A return to “garden grabbing”? Planning Court to consider whether some private residential gardens are brownfield land.

01 Jan 2018

Planning and Environment

On Tuesday, the Planning Court will hear arguments in the case of Dartford Borough Council v Secretary of State for Communities and Local Government (CO/4129/2015). Dartford Borough Council are seeking to quash the decision of an Inspector, which found that only residential gardens “in built up areas” are greenfield land, whereas others, in the countryside, are previously developed land (commonly known as “brownfield”).

The Secretary of State for Communities and Local Government resists that challenge, on the same reasoning of his Inspector, namely that only residential gardens in “built-up areas” are exempt from the definition of brownfield land, whereas those in the countryside are brownfield. That position is surprising given that the present Secretary of State, the Rt. Hon. Greg Clerk MP, in his role as Planning Minister in 2010, amended PPS3 “Housing” to exclude residential gardens from the definition of brownfield land. The amendment was accompanied by a Written Ministerial Statement to the House of Commons and a letter to all Chief Planning Officers, explaining that local communities now had the power to stop “garden grabbing”.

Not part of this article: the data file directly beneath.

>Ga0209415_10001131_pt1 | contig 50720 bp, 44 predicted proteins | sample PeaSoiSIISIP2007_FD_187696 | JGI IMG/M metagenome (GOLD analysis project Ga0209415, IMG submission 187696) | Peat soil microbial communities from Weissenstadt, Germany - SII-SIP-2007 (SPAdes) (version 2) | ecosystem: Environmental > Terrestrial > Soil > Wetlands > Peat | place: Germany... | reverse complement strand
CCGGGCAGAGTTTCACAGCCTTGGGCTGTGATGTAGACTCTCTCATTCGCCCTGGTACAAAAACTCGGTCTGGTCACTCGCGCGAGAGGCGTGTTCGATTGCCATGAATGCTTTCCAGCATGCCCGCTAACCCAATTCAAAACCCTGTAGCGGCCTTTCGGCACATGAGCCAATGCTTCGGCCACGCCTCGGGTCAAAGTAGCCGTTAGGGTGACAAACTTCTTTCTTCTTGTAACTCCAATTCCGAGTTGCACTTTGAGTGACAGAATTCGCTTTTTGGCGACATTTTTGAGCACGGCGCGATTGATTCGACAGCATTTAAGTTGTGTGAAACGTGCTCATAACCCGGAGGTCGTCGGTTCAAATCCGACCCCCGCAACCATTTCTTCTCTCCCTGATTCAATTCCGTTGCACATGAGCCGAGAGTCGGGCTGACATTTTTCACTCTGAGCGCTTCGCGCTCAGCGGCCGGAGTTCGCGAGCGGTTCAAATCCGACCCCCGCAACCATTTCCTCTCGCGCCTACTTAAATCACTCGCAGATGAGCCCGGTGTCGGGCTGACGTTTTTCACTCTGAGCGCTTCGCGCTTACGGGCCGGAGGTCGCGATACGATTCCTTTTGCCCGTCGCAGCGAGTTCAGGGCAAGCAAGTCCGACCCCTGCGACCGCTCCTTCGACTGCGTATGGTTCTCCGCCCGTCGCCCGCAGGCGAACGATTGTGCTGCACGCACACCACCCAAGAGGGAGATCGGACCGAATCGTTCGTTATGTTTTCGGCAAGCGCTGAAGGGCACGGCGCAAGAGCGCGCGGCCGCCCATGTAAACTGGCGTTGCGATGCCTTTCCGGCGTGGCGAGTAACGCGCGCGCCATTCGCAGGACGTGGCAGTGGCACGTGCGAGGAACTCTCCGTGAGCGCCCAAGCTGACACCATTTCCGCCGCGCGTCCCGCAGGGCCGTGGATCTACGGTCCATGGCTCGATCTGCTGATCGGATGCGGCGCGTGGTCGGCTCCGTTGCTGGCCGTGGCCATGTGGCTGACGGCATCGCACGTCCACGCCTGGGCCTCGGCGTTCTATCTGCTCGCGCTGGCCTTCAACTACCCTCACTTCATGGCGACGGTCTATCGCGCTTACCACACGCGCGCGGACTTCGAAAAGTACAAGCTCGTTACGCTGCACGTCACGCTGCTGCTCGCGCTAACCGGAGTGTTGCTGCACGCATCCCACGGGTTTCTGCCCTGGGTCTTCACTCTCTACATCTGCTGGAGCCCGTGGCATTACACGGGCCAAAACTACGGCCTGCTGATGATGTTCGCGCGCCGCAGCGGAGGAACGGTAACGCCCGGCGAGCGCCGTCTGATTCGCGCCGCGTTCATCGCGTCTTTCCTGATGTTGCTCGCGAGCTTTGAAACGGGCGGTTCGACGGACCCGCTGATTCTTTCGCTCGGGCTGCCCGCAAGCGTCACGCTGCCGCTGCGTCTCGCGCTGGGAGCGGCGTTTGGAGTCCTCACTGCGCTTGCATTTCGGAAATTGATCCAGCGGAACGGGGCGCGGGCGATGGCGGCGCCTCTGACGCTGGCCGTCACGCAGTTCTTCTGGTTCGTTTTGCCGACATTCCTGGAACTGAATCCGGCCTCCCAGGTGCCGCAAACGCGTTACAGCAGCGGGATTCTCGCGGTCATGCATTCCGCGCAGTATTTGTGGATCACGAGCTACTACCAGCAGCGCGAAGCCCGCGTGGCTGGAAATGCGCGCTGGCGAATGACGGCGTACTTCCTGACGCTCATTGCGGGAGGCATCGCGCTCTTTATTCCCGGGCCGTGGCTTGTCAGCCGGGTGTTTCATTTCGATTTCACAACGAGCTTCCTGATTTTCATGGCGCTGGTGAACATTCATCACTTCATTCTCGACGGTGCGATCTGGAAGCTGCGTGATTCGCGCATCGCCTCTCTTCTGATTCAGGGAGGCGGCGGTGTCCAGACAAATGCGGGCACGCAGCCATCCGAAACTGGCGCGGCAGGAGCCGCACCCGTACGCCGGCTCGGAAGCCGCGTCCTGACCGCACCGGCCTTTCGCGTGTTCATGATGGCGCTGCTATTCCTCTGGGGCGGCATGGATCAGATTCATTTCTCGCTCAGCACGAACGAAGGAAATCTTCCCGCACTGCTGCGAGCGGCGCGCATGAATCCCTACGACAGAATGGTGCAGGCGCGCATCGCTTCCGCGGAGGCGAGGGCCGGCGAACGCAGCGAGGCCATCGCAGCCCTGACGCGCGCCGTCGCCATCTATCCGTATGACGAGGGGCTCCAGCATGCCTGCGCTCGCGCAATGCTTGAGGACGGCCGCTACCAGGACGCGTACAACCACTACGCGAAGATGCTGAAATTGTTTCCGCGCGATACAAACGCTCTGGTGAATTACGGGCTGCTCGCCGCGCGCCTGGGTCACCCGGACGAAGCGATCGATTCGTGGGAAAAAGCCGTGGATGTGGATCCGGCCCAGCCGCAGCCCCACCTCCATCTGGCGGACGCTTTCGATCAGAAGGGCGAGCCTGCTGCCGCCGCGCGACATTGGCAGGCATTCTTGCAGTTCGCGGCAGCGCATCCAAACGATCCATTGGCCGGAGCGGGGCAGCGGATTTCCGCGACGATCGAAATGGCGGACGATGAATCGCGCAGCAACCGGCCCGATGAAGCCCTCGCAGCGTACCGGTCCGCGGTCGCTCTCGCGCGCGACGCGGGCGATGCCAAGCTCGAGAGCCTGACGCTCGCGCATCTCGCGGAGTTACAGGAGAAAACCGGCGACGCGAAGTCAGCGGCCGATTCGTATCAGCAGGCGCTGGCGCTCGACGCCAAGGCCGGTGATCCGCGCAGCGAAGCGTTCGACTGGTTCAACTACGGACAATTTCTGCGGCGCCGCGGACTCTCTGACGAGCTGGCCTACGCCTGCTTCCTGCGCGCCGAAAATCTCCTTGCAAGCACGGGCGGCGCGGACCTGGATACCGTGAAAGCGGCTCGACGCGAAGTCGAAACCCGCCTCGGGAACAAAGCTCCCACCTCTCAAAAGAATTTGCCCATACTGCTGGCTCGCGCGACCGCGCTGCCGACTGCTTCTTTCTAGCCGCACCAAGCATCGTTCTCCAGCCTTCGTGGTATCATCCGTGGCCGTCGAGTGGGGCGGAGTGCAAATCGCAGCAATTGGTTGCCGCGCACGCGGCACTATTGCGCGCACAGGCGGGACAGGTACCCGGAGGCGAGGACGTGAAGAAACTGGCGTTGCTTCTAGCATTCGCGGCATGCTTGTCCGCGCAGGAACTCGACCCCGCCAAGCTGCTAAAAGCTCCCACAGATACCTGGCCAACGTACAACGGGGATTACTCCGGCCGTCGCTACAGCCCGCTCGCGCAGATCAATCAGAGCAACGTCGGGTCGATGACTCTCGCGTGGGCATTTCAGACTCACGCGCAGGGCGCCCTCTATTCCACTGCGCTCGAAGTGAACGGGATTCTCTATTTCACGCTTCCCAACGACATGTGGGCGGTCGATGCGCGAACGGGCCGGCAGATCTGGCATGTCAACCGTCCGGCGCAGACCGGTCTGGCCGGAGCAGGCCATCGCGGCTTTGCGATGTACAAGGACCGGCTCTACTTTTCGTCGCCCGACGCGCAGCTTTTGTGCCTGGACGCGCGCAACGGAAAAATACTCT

If the Secretary of State is successful, the judgment has the potential to radically alter the use of private residential gardens for development, in an apparent return to “garden grabbing”.

Ashley Bowes of Cornerstone Barristers appears for Dartford Borough Council.